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The German Movie "The Boat"

Discussion in 'Historical Events & Figures' started by Jason76, Mar 3, 2016.

  1. Jason76

    Jason76 Active Member

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    Please don't read if you haven't seen it, cause I don't want to spoil the ending. Anyhow, do you feel sympathy for the struggle of the crew, considering what the Nazis did to the Jews, disabled, Russians etc..? How aware do you think various German military units, as well as the regular population, were of the Nazi campaign against the Jews? Well, obviously they all knew the government was as anti-semitic as present day Iran.
     
  2. Drone

    Drone New Member

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    That's the thing, not all soldiers in the German army were Nazis, they were just pressed into service.
    Those on board 'The Boat' had a tough time and what they did and went through makes them worthy of praise no matter the side they fought on.

    Ending was a bit of a sh!tter though!
     
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  3. Jason76

    Jason76 Active Member

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    Actually, the ending was awesome because it went against the norm. Generally, you expect the ending to be happy. It's the cliche ending of a lot of movies. Ultimately the movie was a classic tragedy of an epic scale. However, not in the sense of being a bad movie.
     
  4. Drone

    Drone New Member

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    Did you read about the making of that film?
    The cast were not allowed outside during the filming to stay as pale as possible (not always in the submarine model but at least always in a building).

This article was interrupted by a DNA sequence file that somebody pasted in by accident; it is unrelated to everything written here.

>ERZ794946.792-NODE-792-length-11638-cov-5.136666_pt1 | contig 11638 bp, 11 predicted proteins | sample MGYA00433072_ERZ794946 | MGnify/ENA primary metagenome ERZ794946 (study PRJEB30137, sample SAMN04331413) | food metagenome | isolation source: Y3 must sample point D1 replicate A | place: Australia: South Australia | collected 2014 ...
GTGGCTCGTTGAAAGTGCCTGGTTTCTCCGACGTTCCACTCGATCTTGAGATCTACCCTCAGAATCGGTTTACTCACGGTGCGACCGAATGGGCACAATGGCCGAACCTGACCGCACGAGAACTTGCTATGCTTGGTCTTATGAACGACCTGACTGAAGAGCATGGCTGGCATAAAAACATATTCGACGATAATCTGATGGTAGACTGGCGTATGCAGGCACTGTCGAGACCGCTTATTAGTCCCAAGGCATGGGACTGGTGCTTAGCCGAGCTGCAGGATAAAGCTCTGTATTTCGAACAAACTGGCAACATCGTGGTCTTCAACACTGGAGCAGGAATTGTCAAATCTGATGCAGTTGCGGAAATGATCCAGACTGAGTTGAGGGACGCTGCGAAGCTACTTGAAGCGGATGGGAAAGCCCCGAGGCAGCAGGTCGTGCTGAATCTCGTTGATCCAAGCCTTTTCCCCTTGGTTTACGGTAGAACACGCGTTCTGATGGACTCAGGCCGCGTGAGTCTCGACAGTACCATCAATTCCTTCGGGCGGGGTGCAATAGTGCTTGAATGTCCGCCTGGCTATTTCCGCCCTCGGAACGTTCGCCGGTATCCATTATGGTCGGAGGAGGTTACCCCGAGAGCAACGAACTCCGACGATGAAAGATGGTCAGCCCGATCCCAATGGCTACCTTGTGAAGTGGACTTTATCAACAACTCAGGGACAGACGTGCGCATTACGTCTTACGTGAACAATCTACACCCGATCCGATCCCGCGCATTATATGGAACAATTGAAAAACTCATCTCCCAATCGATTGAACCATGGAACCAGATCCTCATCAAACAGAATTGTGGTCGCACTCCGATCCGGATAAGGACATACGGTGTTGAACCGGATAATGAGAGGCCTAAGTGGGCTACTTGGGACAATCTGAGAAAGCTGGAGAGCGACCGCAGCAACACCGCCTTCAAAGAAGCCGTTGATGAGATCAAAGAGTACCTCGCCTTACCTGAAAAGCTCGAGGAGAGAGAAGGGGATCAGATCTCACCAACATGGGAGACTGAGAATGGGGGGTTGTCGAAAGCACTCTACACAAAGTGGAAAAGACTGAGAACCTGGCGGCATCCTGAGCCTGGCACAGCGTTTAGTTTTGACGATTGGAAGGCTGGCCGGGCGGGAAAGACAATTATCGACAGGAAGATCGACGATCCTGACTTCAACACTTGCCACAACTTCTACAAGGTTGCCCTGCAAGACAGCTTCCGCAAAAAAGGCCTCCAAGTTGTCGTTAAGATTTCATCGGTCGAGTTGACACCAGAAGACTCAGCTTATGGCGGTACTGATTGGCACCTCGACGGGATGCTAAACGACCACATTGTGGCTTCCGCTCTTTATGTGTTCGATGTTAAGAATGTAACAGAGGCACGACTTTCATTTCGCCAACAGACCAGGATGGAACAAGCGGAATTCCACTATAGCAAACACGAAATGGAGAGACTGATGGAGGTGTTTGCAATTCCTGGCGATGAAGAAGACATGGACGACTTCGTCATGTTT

I remember watching is when it as called 'Das Boot' in German and it was subtitled, I'm guessing from the name 'The Boat' it has been translated?
     
  5. Jason76

    Jason76 Active Member

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    Actually, to make them look pale, they could have just used makeup. Maybe Michael Jackson could have gave them some pointers. :rolleyes:

    Anyhow, it's also true that the author of the book didn't like the film. He claimed certain scenes were not realistic. However, authors often disagree with directors. For instance, Stephen King didn't like the movie The Shining. He claimed the Jack Nicholson character was too predictable, considering one of his last films was One Flew Over the Cuckoo's Nest. He wanted a character, who wasn't associated in the public mind with insanity, to go insane.
     
  6. dogtowner

    dogtowner Moderator Staff Member

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    Das Boot is the boat traslated.
    Most had some idea of what the Nazis were up to but few the extent.
    Anti semetic sentiment was (is) not unusual there and that lent a bit of who cares attitude to it.
     
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  7. Lisa Davis

    Lisa Davis New Member

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    Around the world, many soldiers/military personnel are forced to follow orders that completely go against their beliefs. This will always happen and you can definitely see their struggle. I know a lot of American soldiers that came home from Middle Eastern conflicts and have many issues because they had to kill children that were strapped with explosives, etc. Even if their service is voluntary and not compulsory, you never know down the road what situations your country will put you in when you're a soldier.
     
  8. pocketfullofshells

    pocketfullofshells Well-Known Member